As you would expect, the news coverage of the death of Pat Summitt has faded at the national level. She was a very important person in the world of women's sports, a legend even, but life moves on. Yes, we will get to that amazing first-person piece by columnist Sally Jenkins in a moment.
Here in East Tennessee, the coverage has continued. Here in Lady Vols territory, she was a local institution and, for many, a person who lived near someone they knew, or they bumped into her at a grocery store, met her at a sports event at a local school or, yes, they knew her from church.
Last week, I wrote a GetReligion piece in which I argued that it was strange for the mainstream press to have ignored the role that Christian faith played in this strong woman's life. This was especially true in light of a reference, in the official obituary posted online by the Pat Summitt Foundation, to the fact that she was baptized, with her son Tyler, in a ceremony of some kind of 2012. This was a year after her Mayo Clinic diagnosis of early onset Alzheimer's disease and a few weeks after she stepped down as coach of the Lady Vols basketball team.
I immediately began hearing from lots of people that there was much more to that story than one event in 2012. Actually, you could catch a hint of that in the language used in that official obituary.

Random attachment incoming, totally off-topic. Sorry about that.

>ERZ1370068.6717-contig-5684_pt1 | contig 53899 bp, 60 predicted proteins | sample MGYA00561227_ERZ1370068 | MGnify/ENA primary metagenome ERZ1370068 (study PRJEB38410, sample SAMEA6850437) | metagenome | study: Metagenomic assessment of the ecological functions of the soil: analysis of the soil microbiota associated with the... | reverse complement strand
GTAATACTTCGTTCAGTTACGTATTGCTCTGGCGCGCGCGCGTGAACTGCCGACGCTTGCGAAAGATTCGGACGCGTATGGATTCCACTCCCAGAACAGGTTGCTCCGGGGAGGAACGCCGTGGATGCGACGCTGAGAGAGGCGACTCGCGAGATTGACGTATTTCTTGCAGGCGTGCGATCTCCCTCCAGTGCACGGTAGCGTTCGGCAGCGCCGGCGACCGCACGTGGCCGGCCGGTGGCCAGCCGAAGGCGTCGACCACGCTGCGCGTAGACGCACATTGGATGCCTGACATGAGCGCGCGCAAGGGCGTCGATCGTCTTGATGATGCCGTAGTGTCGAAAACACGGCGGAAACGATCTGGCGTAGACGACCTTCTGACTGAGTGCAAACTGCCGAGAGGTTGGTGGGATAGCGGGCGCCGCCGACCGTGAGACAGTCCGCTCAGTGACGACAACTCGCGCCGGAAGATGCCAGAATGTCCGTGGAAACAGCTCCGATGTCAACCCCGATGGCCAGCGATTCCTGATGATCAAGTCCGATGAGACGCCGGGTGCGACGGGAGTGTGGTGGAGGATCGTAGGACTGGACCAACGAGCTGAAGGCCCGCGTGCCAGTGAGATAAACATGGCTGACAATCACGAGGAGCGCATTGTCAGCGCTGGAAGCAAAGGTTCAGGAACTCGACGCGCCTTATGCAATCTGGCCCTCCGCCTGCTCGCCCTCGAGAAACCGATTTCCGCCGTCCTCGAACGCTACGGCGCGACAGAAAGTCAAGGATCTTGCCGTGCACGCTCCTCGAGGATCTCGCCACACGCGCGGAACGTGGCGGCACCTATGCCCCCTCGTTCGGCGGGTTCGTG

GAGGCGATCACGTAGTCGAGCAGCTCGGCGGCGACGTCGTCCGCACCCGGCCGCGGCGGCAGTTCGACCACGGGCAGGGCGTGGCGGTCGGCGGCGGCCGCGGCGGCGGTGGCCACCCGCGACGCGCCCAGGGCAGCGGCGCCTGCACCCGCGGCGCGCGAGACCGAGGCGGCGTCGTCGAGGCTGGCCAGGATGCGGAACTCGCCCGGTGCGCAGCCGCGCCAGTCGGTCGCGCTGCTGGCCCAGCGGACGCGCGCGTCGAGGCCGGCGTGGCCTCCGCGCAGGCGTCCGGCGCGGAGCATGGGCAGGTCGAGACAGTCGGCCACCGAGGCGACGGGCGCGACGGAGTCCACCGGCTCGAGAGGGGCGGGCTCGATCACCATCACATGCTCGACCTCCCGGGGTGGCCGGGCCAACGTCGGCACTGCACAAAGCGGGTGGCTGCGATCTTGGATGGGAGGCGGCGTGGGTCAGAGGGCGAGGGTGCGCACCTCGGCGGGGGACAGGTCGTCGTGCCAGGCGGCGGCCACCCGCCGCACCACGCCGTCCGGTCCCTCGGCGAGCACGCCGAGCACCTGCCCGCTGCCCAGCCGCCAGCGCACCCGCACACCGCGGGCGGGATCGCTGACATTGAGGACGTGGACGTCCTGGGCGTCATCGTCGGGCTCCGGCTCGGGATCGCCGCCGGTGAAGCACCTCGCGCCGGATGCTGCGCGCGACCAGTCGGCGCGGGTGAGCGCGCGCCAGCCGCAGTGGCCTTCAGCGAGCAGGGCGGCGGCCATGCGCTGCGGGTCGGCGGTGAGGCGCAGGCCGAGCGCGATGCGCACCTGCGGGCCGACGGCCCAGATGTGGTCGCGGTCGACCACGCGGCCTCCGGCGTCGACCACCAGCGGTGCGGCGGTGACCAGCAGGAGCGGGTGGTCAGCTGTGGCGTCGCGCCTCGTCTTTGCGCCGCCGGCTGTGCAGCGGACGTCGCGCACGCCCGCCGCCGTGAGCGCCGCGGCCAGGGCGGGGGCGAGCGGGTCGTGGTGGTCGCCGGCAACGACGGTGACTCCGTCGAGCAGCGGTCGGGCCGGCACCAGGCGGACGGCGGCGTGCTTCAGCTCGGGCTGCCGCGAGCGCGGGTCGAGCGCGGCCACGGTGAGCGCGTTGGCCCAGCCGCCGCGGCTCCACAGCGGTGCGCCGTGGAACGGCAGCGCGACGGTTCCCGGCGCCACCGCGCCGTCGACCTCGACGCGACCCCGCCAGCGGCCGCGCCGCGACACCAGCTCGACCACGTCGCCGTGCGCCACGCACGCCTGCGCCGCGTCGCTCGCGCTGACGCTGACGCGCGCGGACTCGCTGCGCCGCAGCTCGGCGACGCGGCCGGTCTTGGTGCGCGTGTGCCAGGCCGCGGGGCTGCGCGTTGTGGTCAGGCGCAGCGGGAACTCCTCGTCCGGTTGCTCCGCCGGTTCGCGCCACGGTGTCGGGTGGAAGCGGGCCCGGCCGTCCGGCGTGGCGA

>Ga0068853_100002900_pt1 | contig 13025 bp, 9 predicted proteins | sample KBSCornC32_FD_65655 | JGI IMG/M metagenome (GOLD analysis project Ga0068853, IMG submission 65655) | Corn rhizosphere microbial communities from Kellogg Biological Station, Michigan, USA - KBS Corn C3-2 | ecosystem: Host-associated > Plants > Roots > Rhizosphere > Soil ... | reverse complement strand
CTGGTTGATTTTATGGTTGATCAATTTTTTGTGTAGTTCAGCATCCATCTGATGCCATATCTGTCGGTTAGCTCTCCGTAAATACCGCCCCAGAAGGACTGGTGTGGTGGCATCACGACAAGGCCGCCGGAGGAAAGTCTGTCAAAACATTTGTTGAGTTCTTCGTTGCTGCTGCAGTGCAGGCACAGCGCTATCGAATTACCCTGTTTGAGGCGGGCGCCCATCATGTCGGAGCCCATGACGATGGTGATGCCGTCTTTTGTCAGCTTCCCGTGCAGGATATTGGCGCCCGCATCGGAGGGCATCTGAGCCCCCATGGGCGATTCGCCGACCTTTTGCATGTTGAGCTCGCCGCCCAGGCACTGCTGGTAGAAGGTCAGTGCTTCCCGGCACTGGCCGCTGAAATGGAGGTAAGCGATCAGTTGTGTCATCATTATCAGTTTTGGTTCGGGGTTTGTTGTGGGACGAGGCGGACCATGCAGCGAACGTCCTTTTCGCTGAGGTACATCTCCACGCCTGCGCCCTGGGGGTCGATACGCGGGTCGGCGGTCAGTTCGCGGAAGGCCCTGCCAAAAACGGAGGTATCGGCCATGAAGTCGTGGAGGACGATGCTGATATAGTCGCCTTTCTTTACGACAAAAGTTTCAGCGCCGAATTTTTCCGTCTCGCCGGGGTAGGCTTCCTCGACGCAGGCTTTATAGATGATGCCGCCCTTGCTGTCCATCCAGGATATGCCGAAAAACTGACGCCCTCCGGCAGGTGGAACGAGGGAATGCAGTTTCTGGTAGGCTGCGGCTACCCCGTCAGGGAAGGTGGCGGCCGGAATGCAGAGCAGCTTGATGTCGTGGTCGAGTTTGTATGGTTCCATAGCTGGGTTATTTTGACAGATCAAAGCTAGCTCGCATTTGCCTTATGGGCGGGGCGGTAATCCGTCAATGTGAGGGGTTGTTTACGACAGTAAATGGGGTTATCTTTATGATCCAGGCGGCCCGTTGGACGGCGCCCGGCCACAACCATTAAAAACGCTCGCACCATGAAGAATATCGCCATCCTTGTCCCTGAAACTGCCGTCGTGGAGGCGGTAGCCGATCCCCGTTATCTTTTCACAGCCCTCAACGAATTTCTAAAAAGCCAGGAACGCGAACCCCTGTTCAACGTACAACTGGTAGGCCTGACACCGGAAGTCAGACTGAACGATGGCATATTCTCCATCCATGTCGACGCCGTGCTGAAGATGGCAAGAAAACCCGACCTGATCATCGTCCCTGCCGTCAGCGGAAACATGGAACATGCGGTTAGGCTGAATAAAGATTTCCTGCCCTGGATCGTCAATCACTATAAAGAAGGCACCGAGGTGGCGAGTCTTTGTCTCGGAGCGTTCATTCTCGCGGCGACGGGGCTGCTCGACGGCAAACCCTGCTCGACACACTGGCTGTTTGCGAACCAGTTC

She was most proud of one special moment they shared that outshines all the others. On May 5, 2012, Pat and Tyler were baptized together. On this day, they decided together to go public with their faith and professed their love for and acceptance of Jesus Christ as their Lord and Savior. On this day, they created the ultimate and eternal memory, together.
The point of my earlier post was not that this baptism was a story in and of itself, but that this event was part of a larger picture. I immediately started working on a column of my own, which will go to the Universal syndicate this week.
As it turns out, Summitt's son -- Tyler Summitt -- is a member of the giant Faith Promise Church, a Southern Baptist congregation that meets at several locations in the Knoxville area. As you would expect, his mother attended that church with him from time to time. Pat Summitt, however, was raised as a Methodist in rural Tennessee northwest of Nashville and was active in several congregations in that tradition in the Knoxville area, especially the Seymour United Methodist Church. She visited other local churches as well.